See three of Italy's most famous cities, then hop over to Paris to conclude the tour in Europe's romantic cultural capital on the River Seine.
This trip will be customized according to your wishes.
This centuries-old city has been declared a World Heritage Site by UNESCO. Countless churches and palaces bear witness to the power and unsurpassed wealth of this small republic.
The lagoon city was founded in northern Italy during the troubled times of the decline of the Roman Empire. The remains of the evangelist Mark were transferred to Venice in 829. The streams of pilgrims that followed gave the city much added importance. Since then the sacred symbol of the lion has been the city's coat of arms. Venetian troops later occupied eastern Italy and, in 1204, even Constantinople. At the height of its power Venice ruled the Mediterranean. The demise of the “serrenissima repubblica” began with the fall of Constantinople and the opening of the Western Hemisphere by Spain, Portugal and Holland. Venice's political importance declined after the Congress of Vienna and it was given to Austria. Returned to Italy in 1866, Venice has inspired generations of artists, writers and musicians. More than a city, it is a symbol of wealth and beauty as well as death and decay.
The 15th century palazzo, former residence of a wealthy Venetian family, is located in the maze of narrow streets in the heart of Venice near the Rialto Bridge.
Today it houses a B&B. Each room is tastefully decorated in an individual design and partly furnished with antiques. The idyllic, green inner courtyard with the ancient well was once open and led to the canal. Here you can enjoy Breakfast in the morning or the peace and quiet, reviewing the impressions gained after a strenuous day of sightseeing. All major sites are within easy walking distance.
The art historian Dr. Susanne Kunz-Saponaro has lived in Venice for many years. The individual tour through her adopted home-town is more intense and interesting than a group tour could ever be. With your existing knowledge, questions and special interests, you determine the pace and locations to be visited.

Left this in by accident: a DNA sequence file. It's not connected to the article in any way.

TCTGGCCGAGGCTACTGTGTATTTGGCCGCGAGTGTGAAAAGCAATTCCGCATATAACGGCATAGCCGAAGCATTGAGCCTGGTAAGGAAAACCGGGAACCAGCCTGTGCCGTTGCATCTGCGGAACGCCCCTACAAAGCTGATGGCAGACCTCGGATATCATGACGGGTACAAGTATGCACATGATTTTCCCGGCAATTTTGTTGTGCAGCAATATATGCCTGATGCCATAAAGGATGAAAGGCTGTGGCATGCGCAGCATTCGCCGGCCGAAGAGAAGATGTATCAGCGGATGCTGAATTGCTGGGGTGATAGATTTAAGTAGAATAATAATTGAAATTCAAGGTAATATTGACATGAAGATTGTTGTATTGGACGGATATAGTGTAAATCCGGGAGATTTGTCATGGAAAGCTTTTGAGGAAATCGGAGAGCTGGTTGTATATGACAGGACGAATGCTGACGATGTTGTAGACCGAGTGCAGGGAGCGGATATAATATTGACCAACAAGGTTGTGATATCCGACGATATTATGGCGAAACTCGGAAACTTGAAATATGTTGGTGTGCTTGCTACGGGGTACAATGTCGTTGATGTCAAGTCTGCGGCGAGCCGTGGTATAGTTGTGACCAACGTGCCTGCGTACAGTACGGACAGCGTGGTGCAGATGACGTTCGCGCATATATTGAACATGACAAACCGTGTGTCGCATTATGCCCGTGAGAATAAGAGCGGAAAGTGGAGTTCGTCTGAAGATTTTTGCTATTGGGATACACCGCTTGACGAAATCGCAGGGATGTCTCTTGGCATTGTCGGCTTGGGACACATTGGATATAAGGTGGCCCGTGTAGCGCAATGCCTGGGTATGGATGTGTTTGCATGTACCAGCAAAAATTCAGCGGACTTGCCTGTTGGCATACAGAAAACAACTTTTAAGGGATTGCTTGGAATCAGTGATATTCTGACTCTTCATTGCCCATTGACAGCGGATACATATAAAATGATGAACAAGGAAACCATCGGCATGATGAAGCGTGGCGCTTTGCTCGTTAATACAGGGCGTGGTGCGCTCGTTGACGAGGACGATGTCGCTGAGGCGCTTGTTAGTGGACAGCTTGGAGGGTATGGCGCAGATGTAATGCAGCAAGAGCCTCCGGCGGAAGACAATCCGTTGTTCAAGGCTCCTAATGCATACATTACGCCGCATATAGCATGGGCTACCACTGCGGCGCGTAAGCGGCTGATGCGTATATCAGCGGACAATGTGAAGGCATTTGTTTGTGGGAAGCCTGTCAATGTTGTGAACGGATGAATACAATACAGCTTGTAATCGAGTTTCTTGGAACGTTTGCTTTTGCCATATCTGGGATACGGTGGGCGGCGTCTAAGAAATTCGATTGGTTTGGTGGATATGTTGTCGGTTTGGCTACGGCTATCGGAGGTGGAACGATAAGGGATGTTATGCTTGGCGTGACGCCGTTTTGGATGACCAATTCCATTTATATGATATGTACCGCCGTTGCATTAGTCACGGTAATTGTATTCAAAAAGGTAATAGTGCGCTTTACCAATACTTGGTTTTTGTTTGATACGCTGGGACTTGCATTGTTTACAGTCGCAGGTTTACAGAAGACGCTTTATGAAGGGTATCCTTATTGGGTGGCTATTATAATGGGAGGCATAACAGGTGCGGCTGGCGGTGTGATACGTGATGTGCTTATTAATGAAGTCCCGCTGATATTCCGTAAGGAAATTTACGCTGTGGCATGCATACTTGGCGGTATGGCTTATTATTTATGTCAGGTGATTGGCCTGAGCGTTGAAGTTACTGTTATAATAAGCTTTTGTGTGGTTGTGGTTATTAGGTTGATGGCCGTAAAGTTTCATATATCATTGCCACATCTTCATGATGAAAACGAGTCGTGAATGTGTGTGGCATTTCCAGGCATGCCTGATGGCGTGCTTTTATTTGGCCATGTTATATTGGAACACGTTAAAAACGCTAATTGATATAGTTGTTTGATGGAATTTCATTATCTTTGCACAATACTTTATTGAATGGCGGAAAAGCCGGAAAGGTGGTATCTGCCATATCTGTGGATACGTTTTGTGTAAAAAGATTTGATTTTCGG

The two-hour walking tour includes:
- St. Mark's Square
- St. Mark's Basilica
- Doge's Palace
- The Bridge of Sighs
- A a walk through the maze of narrow alleyways into the heart of authentic Venice
- Rialto Market: learn about the merchants who made Venice one of the richest cities in Europe
Bacaro – the name is derived from the wine god Bacchus – is the name given to the simple taverns in Venice. There are few chairs, but a long bar and a large selection of wines with a few snacks. Do Mori not far from the fish market is the oldest Bacaro of Venice and already over 500 years old. Countless pots and copper kettles hang from the ceiling, more than 100 excellent wines await you in the bar. There are also many different tramezzini.
More than 400 bridges cross about 150 canals and connect 100 islands. Some are nameless or inconspicuous. Some are of particular importance from a traffic or cultural-historical point of view. The Rialto Bridge, which has connected the districts of San Marco and San Polo since the 16th century, is world-famous and most frequently photographed. Business flourished here for many centuries: merchants and seafarers unloaded their goods at the quay behind which the banks and trading houses were located. Bridge architect was a certain Antonio da Ponte, who was able to assert himself against star architect Michelangelo with his practical design because he left enough space for shipping traffic.
The Santa Maria Gloriosa dei Frari is the great Gothic Franciscan church of the city. On the outside it is modest and simple, as is the mendicant order itself. Inside, however, it documents the power and wealth to which the disciples of Saint Francis have come. The Frari turns out to be an art shrine of the very first order. The tomb pyramid of the sculptor Antonio Canova immediately catches the eye in the enormous nave. Opposite is the tomb of Titian with his Pesaro Madonna. Precious altar leaves by Bartolomeo Vivarini and Giovanni Bellini hang in the choir chapels. A sculpture of St. John by Donatello stands where the composer Claudio Monteverdi is buried. Everything, however, is surpassed by Assunta, the sky-driving Mary, who floats freely above the high altar. Titian created it and, at the end of the Renaissance, already anticipated the Baroque era with it.
The capital of Tuscany lies on the banks of the Arno between the Adriatic and Tyrrhenian seas, near the center of the Italian peninsula.